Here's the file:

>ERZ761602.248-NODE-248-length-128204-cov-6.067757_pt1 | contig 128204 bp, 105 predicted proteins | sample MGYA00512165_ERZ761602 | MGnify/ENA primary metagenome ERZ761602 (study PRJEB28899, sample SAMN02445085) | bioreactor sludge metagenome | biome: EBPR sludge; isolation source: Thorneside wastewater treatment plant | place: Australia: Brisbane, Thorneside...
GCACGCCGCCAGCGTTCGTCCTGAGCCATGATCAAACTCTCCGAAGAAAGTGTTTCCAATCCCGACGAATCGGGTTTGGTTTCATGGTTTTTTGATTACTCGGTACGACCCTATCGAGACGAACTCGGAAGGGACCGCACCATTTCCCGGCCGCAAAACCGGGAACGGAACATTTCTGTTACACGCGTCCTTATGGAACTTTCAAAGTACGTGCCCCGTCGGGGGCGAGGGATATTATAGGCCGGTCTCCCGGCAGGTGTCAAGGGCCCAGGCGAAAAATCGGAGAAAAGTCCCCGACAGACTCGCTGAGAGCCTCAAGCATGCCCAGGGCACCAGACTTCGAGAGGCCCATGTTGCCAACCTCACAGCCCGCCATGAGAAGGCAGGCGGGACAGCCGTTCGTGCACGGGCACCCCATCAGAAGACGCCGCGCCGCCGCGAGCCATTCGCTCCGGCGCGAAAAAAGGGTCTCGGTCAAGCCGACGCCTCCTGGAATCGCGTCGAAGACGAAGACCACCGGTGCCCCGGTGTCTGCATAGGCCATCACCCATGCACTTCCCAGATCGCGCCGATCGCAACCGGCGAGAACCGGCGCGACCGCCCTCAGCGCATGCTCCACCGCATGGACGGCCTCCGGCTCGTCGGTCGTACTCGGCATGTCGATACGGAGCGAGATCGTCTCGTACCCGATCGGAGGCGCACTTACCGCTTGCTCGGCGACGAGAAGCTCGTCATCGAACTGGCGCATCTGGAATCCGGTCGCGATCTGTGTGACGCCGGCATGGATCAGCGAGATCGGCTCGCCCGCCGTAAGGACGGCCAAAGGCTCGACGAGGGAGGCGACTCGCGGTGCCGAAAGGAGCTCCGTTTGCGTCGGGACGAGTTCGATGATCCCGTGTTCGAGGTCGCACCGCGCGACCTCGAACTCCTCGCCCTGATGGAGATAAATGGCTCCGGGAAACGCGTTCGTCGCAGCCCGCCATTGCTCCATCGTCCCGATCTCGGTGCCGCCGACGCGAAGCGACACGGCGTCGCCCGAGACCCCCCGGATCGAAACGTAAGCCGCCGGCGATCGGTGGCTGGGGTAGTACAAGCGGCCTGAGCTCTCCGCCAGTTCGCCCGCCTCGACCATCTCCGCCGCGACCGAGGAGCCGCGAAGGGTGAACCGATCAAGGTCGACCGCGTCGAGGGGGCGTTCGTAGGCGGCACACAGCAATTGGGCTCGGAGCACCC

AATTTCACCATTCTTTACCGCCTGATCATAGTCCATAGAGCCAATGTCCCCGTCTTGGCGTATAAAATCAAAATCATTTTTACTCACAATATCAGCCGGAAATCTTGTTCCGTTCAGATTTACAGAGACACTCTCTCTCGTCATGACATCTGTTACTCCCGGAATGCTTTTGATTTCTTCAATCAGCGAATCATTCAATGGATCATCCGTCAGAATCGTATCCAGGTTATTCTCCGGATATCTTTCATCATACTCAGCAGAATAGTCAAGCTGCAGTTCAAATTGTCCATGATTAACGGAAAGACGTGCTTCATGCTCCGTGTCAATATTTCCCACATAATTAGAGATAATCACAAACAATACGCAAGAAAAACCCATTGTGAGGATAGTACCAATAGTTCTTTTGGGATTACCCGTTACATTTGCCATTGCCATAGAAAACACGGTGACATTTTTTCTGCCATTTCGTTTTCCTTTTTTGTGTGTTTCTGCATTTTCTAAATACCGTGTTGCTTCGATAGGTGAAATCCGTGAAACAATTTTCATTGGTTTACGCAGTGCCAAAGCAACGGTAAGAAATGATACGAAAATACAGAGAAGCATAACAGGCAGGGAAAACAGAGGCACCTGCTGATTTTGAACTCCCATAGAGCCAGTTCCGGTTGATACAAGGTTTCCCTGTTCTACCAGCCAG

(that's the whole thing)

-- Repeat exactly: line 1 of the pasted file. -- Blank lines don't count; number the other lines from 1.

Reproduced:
>ERZ761602.248-NODE-248-length-128204-cov-6.067757_pt1 | contig 128204 bp, 105 predicted proteins | sample MGYA00512165_ERZ761602 | MGnify/ENA primary metagenome ERZ761602 (study PRJEB28899, sample SAMN02445085) | bioreactor sludge metagenome | biome: EBPR sludge; isolation source: Thorneside wastewater treatment plant | place: Australia: Brisbane, Thorneside...